• Monitor your hydration. Examine the color of your urine prior and after training and competitions. if it's light yellow, like lemonade, that's usually a sign of good hydration. Crystal-clear urine often indicates over-hydration and the need to cut back. Dark urine (like the color of apple juice) signals dehydration and the need to drink more.
  • Over hydration [hyponatremia]. Finally, it is equally important to not over hydrate by drinking too much water and dangerously diluting your electrolyte levels. Consuming large amounts of water while exercising for prolonged periods of time can have an equally detrimental effect as a failure to hydrate properly. "Over hydrating can lead to a dangerous condition called hyponatremia, or low blood sodium levels," states Maharam, a sports medicine specialist practicing in New York City (medical director of the New York City Marathon and the Country Music Marathon).

Winter Exercise and Hydration:  Winter and the cold temperatures athletes experience during training and competition provide additional complications to maintaining proper hydration.  Athletes training and racing in cold temperatures rarely feel like drinking any water or performance beverages.  More over, colder temperatures can render your hydration pack's water reservoir useless with a frozen line and bite value--if not the entire reservoir.  Here are a couple of tips to overcome the challenges and remain hydrated:

  • Use an insulated bladder or place the bladder close to your body
  • Blow the water back through the drinking tube into the bladder to reduce the water that can freeze during cold races
  • Fill the bladder with warm water prior to the race
  • Most performance beverages lower the freezing temperature of water, but you are faced with the post training cleaning task
  • Use pipe insulation from a hardware store to cover the drinking tube
  • Keep the drinking tube inside your insulating layer and close to your body and pull it out only to drink
  • You can purchase "winterized" hydration packs, but many people already have a fair investment in their current packs and the above tips help you use them effectively in the winter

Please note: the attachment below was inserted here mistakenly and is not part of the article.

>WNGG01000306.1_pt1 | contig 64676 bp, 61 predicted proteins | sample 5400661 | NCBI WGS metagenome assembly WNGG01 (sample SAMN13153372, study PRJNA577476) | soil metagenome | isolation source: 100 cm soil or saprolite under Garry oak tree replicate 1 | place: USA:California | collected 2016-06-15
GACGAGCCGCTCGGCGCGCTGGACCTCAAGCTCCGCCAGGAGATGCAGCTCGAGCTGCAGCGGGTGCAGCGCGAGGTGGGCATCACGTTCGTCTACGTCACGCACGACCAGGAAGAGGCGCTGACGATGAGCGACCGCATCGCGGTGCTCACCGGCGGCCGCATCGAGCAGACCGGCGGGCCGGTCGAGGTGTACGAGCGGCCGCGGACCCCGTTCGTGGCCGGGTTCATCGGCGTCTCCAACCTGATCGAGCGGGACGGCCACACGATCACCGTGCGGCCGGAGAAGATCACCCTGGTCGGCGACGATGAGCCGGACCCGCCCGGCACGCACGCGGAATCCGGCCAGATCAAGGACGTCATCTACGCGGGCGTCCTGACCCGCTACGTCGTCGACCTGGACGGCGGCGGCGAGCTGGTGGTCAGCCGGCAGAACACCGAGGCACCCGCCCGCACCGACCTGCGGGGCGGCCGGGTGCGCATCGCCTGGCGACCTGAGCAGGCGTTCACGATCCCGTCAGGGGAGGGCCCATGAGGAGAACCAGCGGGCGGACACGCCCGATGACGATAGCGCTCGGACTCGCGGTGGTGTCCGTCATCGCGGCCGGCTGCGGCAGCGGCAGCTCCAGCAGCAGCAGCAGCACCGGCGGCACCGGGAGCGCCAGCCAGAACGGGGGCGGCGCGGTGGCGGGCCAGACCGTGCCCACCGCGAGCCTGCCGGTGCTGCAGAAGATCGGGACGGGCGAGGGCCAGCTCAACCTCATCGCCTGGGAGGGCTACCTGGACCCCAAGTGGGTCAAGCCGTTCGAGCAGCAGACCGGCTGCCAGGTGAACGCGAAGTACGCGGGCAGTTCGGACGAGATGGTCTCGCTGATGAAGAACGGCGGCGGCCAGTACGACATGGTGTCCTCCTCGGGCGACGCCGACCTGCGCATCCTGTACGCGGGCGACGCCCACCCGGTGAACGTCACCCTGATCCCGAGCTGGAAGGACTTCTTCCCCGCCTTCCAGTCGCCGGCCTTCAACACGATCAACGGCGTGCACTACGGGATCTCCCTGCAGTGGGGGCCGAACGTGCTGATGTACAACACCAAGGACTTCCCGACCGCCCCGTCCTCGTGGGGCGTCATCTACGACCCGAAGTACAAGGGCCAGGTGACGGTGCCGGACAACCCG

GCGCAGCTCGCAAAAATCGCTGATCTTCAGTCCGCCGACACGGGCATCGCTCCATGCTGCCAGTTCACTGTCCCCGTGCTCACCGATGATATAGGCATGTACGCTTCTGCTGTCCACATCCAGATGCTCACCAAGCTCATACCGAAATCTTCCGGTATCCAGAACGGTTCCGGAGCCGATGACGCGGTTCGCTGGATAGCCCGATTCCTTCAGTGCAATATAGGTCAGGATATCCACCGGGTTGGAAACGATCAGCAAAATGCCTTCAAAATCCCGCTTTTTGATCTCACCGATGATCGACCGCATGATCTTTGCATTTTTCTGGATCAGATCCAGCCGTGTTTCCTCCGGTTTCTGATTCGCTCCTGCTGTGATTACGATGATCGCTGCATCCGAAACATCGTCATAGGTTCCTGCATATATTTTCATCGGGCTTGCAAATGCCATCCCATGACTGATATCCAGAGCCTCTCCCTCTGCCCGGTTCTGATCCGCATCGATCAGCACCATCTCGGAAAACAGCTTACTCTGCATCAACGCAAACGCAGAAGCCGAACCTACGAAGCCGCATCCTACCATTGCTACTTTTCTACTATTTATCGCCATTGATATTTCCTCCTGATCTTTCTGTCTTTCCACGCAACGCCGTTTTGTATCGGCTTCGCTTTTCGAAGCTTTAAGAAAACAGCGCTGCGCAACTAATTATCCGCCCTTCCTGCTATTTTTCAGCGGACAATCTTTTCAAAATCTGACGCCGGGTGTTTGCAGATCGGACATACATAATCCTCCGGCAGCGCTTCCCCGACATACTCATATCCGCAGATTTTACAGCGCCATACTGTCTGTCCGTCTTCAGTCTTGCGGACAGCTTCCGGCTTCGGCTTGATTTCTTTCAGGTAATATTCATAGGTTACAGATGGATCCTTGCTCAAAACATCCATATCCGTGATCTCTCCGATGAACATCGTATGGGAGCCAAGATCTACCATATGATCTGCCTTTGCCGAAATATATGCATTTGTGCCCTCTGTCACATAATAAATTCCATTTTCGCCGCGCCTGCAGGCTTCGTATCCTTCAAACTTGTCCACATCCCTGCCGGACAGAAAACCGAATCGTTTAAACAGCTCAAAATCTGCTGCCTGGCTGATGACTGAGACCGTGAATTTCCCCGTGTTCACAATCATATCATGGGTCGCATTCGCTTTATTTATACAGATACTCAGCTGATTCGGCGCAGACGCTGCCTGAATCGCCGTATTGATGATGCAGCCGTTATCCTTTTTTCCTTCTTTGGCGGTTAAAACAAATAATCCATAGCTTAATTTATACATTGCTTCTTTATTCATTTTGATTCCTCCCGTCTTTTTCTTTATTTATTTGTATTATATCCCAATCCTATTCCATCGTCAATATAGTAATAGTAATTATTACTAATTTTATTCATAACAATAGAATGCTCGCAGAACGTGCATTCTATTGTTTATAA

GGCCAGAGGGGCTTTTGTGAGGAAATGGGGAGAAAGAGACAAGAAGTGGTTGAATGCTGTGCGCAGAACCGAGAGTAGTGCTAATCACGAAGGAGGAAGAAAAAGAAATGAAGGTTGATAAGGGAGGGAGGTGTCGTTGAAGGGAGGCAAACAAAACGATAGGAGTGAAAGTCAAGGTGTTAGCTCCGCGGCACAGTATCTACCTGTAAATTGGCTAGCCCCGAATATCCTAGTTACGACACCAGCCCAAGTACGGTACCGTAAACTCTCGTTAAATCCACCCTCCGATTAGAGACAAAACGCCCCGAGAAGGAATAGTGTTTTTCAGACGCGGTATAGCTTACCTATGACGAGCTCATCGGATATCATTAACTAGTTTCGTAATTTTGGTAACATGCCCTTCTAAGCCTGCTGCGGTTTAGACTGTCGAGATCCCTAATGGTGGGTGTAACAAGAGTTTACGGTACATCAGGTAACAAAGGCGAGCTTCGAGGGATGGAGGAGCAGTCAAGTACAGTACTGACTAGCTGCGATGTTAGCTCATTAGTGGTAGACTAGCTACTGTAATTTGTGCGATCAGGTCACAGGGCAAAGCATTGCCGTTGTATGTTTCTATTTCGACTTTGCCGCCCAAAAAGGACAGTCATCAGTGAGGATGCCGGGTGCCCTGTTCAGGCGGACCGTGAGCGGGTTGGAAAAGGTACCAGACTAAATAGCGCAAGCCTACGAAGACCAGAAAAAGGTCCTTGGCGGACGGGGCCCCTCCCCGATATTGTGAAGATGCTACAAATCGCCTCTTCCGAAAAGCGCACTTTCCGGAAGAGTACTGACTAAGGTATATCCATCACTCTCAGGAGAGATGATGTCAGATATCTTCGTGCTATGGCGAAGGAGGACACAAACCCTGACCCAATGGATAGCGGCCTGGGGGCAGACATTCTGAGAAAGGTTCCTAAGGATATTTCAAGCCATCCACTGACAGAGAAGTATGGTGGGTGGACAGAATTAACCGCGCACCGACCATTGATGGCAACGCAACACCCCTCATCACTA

Beneficial Effects of Fluid Replacement:

  • Improves regulation of body temperature: sweat rate and skin blood flow are increased and core body temperature is decreased.
  • Improves cardiovascular function; plasma and stroke volumes are higher and heart rate is lower.
  • Performance in hot environments may be increased following recommended hydration techniques.

The bottom line:

  • Weigh yourself prior to and after workouts to determine actual fluid loss. Calculate the amount of fluid loss and determine the amount of fluid you must consume every 15 minutes.
  • Schedule your fluid intake similar to your fueling schedule to maintain blood glucose levels (see above to determine how much).
  • Experiment with and choose a hydration system that works for you.
  • Pre-hydrate prior to your event.
  • Combine proper hydration with carbohydrate supplementation to maintain blood glucose levels.
  • Cool to tepid liquids are easier to absorb by the body than cold fluids.
  • Acclimate to heat prior to competition.
  • Wear light colored clothing that wicks moist away from the body which aides in improving cooling.

Hydration Packs and Hydration Gear:

Hydration packs are not new, but CamelBak, Nathan and others are constantly refining their designs. The drinking tube coming from the main bladder enables the wearer to drink from the internal water bladder without removing the pack. This design concept facilitates easier and hopefully more frequent drinking leading to better overall hydration and athletic performance. 

References:
http://www.chicagomarathon.com/pdf/Ellen%20Coleman%20Marathon%20Article.pdf
http://www.aims-association.org/guidelines_for_fluid_replacement.htm
Exercise Physiology: Theory and Application to Fitness and Performance, by Scott K. Powers and Edward T. Howley.